Tuesday, March 28, 2006

Have PDAs in schools missed the boat?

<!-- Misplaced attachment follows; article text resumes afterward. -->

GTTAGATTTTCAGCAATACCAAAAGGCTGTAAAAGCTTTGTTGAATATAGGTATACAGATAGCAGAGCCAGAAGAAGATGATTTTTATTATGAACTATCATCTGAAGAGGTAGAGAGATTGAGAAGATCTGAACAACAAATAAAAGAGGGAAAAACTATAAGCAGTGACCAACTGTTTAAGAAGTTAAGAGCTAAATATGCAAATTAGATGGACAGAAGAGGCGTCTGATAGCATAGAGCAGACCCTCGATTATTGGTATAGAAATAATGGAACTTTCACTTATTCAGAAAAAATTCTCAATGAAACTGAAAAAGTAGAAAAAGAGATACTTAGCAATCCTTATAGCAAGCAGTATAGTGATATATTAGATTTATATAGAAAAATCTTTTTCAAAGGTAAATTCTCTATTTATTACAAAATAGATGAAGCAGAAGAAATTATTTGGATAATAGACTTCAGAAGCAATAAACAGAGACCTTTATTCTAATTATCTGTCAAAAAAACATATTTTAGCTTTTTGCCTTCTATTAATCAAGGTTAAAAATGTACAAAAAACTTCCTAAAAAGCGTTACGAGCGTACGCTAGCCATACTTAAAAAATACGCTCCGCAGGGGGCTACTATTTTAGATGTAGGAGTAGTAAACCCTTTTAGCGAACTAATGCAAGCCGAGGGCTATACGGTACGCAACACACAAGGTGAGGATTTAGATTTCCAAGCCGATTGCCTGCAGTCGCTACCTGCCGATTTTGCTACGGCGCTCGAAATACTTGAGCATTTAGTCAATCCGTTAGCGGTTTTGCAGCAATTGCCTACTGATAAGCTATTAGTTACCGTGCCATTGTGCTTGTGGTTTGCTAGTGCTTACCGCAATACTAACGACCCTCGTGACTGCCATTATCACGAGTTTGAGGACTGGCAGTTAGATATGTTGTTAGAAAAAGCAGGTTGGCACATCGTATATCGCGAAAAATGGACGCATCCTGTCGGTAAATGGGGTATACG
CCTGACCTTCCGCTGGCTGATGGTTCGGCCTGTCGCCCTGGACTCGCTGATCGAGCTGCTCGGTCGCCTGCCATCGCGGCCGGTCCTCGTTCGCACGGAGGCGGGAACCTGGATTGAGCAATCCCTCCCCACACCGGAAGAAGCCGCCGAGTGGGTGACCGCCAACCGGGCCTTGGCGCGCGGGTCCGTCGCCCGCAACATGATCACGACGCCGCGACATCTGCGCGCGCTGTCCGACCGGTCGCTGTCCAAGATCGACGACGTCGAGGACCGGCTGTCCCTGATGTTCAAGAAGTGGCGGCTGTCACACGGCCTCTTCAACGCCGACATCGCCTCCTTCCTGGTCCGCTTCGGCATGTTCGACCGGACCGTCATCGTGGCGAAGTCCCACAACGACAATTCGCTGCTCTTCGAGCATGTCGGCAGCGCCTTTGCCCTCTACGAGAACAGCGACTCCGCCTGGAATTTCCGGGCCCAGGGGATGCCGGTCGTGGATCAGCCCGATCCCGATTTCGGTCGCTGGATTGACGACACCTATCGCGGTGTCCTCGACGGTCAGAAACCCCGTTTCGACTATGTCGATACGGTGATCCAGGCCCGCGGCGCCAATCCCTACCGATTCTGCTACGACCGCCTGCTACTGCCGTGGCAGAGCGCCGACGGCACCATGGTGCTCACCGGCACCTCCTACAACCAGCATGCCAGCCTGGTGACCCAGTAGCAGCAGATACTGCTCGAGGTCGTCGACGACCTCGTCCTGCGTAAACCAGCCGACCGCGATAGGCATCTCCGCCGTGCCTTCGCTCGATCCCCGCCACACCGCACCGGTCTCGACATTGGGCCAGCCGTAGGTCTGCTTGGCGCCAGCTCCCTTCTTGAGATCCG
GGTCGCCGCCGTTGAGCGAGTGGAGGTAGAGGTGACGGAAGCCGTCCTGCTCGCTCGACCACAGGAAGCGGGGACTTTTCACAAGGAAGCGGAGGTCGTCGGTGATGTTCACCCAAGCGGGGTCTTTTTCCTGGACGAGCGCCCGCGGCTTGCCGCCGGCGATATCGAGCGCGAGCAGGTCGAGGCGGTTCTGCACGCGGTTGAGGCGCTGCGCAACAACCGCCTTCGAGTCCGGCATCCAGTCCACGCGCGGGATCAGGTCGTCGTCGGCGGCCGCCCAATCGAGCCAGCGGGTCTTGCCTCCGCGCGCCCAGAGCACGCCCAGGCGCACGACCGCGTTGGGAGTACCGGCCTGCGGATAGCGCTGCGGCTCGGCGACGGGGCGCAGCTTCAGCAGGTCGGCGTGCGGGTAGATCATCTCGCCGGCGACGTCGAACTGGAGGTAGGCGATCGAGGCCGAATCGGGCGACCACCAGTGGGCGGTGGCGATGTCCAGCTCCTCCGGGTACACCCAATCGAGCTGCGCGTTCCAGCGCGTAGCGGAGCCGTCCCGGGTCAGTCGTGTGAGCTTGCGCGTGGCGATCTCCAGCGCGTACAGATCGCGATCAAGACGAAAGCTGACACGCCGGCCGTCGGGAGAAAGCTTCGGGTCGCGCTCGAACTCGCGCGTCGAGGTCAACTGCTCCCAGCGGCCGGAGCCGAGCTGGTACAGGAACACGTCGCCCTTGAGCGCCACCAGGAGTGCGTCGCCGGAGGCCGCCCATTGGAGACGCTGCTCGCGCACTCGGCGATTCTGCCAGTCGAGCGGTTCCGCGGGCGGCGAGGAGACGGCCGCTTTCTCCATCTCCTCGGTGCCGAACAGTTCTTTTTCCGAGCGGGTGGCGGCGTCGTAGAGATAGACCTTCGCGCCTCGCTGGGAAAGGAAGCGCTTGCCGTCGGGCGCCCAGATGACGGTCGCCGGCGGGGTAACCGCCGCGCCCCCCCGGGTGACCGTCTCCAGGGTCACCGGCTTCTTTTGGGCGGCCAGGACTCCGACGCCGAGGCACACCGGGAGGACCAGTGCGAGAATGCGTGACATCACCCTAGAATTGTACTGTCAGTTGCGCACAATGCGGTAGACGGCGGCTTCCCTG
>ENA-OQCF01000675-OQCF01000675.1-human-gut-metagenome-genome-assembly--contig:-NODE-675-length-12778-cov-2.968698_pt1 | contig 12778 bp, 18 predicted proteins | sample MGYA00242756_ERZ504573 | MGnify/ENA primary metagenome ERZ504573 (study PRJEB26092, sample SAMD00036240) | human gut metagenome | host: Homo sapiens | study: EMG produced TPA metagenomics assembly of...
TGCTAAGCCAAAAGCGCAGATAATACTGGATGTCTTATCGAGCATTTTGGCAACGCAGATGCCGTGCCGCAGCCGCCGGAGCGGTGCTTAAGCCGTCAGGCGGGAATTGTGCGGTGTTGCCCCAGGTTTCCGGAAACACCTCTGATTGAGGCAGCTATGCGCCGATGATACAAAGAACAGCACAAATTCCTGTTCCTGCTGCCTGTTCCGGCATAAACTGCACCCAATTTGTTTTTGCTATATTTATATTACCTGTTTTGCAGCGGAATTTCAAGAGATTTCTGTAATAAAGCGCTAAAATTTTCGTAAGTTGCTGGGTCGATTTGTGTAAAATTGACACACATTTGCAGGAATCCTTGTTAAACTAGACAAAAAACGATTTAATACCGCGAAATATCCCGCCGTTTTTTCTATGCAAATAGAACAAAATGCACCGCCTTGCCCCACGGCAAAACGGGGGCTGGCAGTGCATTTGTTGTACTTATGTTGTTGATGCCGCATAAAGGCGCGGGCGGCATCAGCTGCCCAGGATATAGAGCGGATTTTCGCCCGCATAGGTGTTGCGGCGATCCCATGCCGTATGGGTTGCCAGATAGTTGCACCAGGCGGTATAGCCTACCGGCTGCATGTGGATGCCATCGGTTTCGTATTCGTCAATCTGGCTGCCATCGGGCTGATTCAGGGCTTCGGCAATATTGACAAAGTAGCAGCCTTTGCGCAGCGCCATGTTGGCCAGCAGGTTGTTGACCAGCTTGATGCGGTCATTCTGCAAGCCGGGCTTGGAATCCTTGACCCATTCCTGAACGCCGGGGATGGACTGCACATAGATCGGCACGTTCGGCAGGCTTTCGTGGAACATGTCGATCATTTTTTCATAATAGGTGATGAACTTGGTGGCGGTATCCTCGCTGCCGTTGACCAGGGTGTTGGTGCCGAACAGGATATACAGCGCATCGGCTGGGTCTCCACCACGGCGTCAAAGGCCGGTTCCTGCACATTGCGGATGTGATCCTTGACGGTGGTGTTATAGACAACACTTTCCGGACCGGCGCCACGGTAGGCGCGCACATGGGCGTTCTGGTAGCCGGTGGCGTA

I remember, as many of us do, when laptops were too heavy to truck around all of the time and phones were amazing when they had a 100 slot phone book. It was in this environment that PDAs seemed to emerge. They could do the basic note taking that many people wanted laptops for and they also stored your calendar and contacts. This was the perfect device to fit the gap left by the laptop and the phone. As time went on, laptops got smaller and phones smarter and now we have a situation where the PDA is really an "odd device out". I picture it being caught between the rock and the hard place like Scrat. Complete with eyes bulging and voice squealing. Now, after cleaning out the papers that got handed out at the various presentations at SITE, I found a few papers on PDAs in the classroom and it seems that there are people now getting on the PDA wagon, just as the wheels are falling off. Granted, these papers were mostly studies that had been devised 2-3 years ago, carried out over a year and then published recently. So it's not like they just woke up to the devices. But to me it seems to be a testament to how fast technology moves, even in education where things move ever so slowly. eLearn had some presentations on mLearning (phone based), but nothing about how it could really be used in schools. Prensky has commented that it would be cool to have SMS based classes and there are stories of university courses offered in Africa over SMS as well. So with all this is the PDA really doomed to be an "also ran"? Maybe, it certainly seems that way in business as the Blackberry has unseated the Palm and PocketPC as the geek toy of choice. But what about education - a place where you are not going to see schools want to drop anything more than $1000/year or two for technology - and certainly not $100/student/month for a cell/Blackberry contract. I'm sure parents won't be overly thrilled about it either, nor will a great number of teachers in the field that are going to see it as another fad. But I'm thinking that the PDA may be kept alive by educational technology companies as training devices for smart phones and ultra mobile PCs as they are able to do much of what the later devices can do already, except they have rather limited connectivity options (I'm not talking about things like the Treo, I'm talking Zires and Tungstens that don't cost more than $200). So it may be that economics save the day for the PDA, as it fills the same role in education that it did in business as a gap filler. PDAs are cheaper than UMPCs and have many of the functions of your now typical cell phone. Technorati Tags: , , ,